Partly due to the pandemic and the wide shift to remote work, some U.S. lawyers have moved to Israel in the last two years to continue working. One Midwest law firm is seeking to capitalize on this growing talent pool.
Honigman, No. 120 in the Am Law 200, is opening a subsidiary in Israel with five lawyers from elite firms such as Davis Polk & Wardwell and Goodwin Procter.
The Michigan-based, middle-market firm said this week that it’s been working for about 18 months to create a community for talented lawyers who are immigrating to Israel but who’d like to continue to work on U.S. legal matters from a distance.
Its subsidiary, Honigman Law Israel, is offering U.S.-scaled compensation and shared office space to lawyers who are mainly in transactional and specialist practices and who might otherwise work alone from a distance at other firms or even decamp from Big Law to make their move.
Firm CEO David Foltyn said in an interview that a number of lawyers are interested in moving to Israel for religious reasons. He added that while some of Honigman’s first hires are already licensed in Israel, there are regulatory challenges that generally make it difficult for an Israel-based lawyer to grow a practice with clients in the country if the lawyer is only licensed in the U.S.
However, the firm sees an opportunity in creating a practice with U.S.-licensed lawyers based in Israel who are advising on U.S. matters.
We are “not calling on them to be rainmakers,” Honigman said. “We’re not asking them to develop Israeli clients. These are just exceptional lawyers who would join our team.”
“They’ll literally be doing what a similarly leveled lawyer in our Chicago office or in any of our offices would be doing for any of our clients,” Foltyn added. “They just happen to be in Israel.”
Among the first hires are Samuel Katz, a corporate and capital markets lawyer from Ellenoff Grossman & Schole; Inbar Rauchwerger, a mergers and acquisitions lawyer from Goodwin Procter; Aviv Avnon, a finance lawyer from Davis Polk; Rachel Rhodes, a corporate and capital markets attorney from Pillsbury Winthrop Shaw Pittman; and David Synder, a tax attorney from Roberts & Holland.
In interviews, Katz and Rauchwerger pointed to flexibility and the firm’s compensation structure, as well as the ability to continue working on complex matters for a U.S. firm while living in Israel, where they’ve both spent significant parts of their lives, as selling points to the Honigman initiative.
They also both pointed to the pandemic as a significant point that ultimately turned them to Honigman. Katz had worked in New York City before moving to Israel over a decade ago. He worked for an Israeli law firm for a handful of years before the COVID-19 paradigm shift to remote work opened up an opportunity to work at Ellenoff Grossman.
He said that when he heard Honigman was looking into creating this subsidiary, he was able to translate his experience and help the firm iron out details to formalize the program in a way that he hadn’t seen before.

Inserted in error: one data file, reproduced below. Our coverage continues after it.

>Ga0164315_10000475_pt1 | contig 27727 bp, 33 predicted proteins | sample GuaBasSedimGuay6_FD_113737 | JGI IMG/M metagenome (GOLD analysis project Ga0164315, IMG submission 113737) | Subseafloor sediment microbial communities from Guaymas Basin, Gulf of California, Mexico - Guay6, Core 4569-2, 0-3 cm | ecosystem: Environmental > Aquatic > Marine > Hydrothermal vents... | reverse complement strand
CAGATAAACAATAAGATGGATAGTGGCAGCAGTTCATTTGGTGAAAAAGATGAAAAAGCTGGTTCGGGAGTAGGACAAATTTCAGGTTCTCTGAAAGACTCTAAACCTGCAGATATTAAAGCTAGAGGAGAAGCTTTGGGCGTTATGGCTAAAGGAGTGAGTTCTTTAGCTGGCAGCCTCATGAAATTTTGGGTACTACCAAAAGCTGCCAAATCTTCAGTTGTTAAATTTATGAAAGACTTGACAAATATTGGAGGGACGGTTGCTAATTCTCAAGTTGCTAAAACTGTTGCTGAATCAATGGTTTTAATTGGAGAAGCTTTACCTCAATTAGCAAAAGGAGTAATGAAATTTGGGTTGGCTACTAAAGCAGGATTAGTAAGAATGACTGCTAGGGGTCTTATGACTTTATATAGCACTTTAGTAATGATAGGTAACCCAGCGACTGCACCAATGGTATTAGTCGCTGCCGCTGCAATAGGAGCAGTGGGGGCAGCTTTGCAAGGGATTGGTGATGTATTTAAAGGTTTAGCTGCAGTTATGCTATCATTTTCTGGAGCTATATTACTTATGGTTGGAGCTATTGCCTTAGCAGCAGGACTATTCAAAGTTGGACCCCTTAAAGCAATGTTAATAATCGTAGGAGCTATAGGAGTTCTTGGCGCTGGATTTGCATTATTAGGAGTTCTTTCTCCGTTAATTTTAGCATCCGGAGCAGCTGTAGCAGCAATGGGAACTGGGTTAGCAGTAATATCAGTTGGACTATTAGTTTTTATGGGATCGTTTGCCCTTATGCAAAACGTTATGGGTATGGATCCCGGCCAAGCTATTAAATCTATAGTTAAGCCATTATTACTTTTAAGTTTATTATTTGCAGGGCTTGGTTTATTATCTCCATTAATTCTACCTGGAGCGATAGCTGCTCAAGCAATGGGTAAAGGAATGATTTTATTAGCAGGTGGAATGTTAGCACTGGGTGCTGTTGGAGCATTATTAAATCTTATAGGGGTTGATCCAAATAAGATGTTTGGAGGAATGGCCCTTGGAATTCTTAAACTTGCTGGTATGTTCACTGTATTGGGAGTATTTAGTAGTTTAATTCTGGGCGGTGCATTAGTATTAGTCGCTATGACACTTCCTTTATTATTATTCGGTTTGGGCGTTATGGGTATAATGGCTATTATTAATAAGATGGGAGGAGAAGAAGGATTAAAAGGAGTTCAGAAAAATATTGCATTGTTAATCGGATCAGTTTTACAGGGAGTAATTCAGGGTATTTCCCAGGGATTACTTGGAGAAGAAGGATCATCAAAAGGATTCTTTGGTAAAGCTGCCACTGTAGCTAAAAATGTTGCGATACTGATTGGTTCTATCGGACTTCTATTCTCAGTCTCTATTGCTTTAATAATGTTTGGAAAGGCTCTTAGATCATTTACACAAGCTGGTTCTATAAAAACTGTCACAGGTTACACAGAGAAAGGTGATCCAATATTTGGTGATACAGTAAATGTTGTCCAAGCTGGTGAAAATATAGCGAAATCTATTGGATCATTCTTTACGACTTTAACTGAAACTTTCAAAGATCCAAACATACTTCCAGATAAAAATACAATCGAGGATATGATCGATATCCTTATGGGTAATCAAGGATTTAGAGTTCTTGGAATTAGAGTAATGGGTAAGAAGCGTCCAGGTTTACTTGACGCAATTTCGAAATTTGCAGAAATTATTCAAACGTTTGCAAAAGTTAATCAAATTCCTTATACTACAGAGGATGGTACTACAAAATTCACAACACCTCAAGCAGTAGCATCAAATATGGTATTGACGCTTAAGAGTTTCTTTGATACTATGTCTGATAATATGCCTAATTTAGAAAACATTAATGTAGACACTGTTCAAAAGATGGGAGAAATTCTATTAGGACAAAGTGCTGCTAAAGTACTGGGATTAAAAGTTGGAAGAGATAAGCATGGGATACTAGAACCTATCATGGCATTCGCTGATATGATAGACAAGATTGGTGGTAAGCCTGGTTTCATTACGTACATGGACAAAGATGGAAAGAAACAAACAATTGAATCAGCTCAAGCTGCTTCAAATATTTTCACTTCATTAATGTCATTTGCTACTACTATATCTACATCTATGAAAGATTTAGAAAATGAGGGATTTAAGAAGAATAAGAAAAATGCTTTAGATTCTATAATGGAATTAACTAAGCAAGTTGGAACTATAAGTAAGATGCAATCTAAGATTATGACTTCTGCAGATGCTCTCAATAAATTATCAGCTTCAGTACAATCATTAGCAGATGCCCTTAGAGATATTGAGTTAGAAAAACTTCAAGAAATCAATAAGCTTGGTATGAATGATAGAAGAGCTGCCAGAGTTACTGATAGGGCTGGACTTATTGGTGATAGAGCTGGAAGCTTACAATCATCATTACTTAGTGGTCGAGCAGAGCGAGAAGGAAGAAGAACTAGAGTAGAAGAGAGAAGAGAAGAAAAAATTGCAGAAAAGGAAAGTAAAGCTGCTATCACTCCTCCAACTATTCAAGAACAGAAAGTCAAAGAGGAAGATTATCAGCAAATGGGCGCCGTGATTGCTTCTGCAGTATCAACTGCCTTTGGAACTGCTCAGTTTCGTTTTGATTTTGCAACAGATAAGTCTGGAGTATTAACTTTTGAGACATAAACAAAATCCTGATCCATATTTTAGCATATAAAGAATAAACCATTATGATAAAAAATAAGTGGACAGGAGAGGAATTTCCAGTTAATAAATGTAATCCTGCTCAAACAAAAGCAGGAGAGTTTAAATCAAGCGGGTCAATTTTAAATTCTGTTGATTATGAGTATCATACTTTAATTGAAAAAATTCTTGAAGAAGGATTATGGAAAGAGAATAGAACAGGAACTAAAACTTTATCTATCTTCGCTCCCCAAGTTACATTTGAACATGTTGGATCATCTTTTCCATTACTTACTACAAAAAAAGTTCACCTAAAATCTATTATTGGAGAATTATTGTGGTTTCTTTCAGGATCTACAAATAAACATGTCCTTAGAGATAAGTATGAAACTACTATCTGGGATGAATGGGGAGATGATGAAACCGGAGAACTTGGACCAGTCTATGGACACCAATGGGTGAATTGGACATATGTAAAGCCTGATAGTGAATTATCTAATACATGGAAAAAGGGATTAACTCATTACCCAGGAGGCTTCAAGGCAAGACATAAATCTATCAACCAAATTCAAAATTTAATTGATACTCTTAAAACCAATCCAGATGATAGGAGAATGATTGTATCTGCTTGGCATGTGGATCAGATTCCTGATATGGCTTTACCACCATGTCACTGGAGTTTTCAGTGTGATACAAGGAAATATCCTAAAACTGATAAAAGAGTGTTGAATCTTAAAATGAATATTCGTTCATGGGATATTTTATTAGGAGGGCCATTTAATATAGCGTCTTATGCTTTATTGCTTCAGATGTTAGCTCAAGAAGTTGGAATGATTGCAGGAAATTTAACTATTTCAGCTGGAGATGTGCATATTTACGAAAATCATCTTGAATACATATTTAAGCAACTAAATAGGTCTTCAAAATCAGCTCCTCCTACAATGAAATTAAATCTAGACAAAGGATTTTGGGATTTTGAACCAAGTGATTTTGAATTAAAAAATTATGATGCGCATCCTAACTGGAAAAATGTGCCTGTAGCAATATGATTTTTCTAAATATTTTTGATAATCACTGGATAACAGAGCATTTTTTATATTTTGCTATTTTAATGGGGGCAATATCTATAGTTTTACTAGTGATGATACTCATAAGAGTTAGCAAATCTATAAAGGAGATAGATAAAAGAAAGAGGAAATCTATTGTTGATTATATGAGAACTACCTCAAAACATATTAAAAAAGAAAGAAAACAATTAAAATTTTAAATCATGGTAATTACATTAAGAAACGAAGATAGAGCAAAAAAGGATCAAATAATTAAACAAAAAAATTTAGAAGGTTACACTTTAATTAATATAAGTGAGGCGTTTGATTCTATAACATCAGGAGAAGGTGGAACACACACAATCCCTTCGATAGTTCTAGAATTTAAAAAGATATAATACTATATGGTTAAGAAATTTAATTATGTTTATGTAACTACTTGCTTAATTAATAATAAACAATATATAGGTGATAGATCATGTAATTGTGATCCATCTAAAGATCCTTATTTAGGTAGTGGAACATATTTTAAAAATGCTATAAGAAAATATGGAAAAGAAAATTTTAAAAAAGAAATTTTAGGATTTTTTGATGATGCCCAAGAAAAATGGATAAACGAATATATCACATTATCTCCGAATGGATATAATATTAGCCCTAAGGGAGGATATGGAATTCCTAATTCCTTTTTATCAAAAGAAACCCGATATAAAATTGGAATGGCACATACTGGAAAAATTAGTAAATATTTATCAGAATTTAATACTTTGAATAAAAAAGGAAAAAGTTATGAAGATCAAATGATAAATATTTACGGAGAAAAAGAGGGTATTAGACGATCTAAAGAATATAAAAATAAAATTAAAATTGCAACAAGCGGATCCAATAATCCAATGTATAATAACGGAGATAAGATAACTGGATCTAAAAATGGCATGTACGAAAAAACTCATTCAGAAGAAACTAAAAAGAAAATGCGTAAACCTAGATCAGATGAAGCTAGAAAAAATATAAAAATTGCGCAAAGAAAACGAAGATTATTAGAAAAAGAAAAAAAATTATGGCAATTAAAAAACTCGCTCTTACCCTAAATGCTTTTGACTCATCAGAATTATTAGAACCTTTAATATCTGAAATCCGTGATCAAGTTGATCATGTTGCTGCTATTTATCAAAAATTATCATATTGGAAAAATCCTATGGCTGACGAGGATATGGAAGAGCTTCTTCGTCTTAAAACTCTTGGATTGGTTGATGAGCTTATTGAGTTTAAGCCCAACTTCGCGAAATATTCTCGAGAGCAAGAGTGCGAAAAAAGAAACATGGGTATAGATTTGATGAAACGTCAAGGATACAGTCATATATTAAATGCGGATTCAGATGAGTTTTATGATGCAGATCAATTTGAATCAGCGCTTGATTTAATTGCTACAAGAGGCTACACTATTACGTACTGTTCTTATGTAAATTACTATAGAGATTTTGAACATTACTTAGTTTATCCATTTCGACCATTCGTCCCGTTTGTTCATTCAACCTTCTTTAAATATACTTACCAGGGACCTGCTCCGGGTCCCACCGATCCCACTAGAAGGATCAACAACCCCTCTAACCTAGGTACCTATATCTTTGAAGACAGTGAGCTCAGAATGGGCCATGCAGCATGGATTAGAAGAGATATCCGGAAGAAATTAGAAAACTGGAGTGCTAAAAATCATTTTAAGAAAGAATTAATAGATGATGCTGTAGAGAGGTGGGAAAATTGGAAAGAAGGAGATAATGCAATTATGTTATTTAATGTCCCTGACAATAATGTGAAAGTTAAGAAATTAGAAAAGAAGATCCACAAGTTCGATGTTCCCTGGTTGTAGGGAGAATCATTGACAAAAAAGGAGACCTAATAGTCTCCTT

“There are very limited opportunities to practice U.S. law at a very high level in Israel, and to have that opportunity provided is something that’s unique in a certain way,” he said.
Rauchwerger said she grew up in Israel and became a certified lawyer before moving to New York and ultimately working for Goodwin. When the pandemic struck, she wanted to be close to her parents and family and worked remotely from Israel for a significant period of time.
“I think around that time, I realized I would like to be back in Israel. I really enjoyed being back with my family,” she said. “My only issue was that I’m qualified in Israel, but I never practiced in an Israel law firm.”
She said she had offers to work for New York City firms and was negotiating how to work from Israel at least part time when she saw the Honigman opportunity and realized it was what she was looking for.
“I think this opportunity allowed me to keep working on the same volume of deals that you’d have in a New York law firm,” she said.
The firm is recruiting to attract more lawyers to the group. Foltyn, the firm’s CEO, said he wouldn’t be surprised if the Israel subsidiary group consisted of 10 to 15 lawyers in the near future. He’s not ruling out hiring litigators at some point, but said he will mostly stick to hiring in the transactional practices in Israel.
The project was not designed as “compensation arbitrage” to reduce payroll costs, he added, or as a way to draw in additional clients.
“If somewhere down the road that works, and we get more U.S. work, that’s a great thing,” he said. “But if it never happens, this still goes the way we want and we’re still delighted.”
Compensation for the Israel-based lawyers will be based on its U.S. pay scale, the firm said, noting, for instance, that its first-year associate salary is $205,000.
The move comes as large regional firms, in general, could face challenges on the talent front. According to a recent report from Fairfax Associates, the white-hot lateral market last year left many of them “underleveraged,” as larger firms lured talented associates with huge signing bonuses and salaries.
For those firms, “the possibility of future talent gaps could be even more significant than previous downturns,” Fairfax concluded.
Honigman, in particular, lost a large private equity group in Chicago to DLA Piper earlier this spring. Foltyn said the firm is staying aggressive in recruiting in the Windy City and in general, even though lawyers “are a little stickier than they were last year.” He also said the big group move is proof his firm’s platform is a successful one.
“They proved to us that the model works. They came in, they grew their practices on our platform, and they grew to a point where somebody was willing to bring them in on some terms that made sense to them,” he said. “But we believe there are more like that out there.”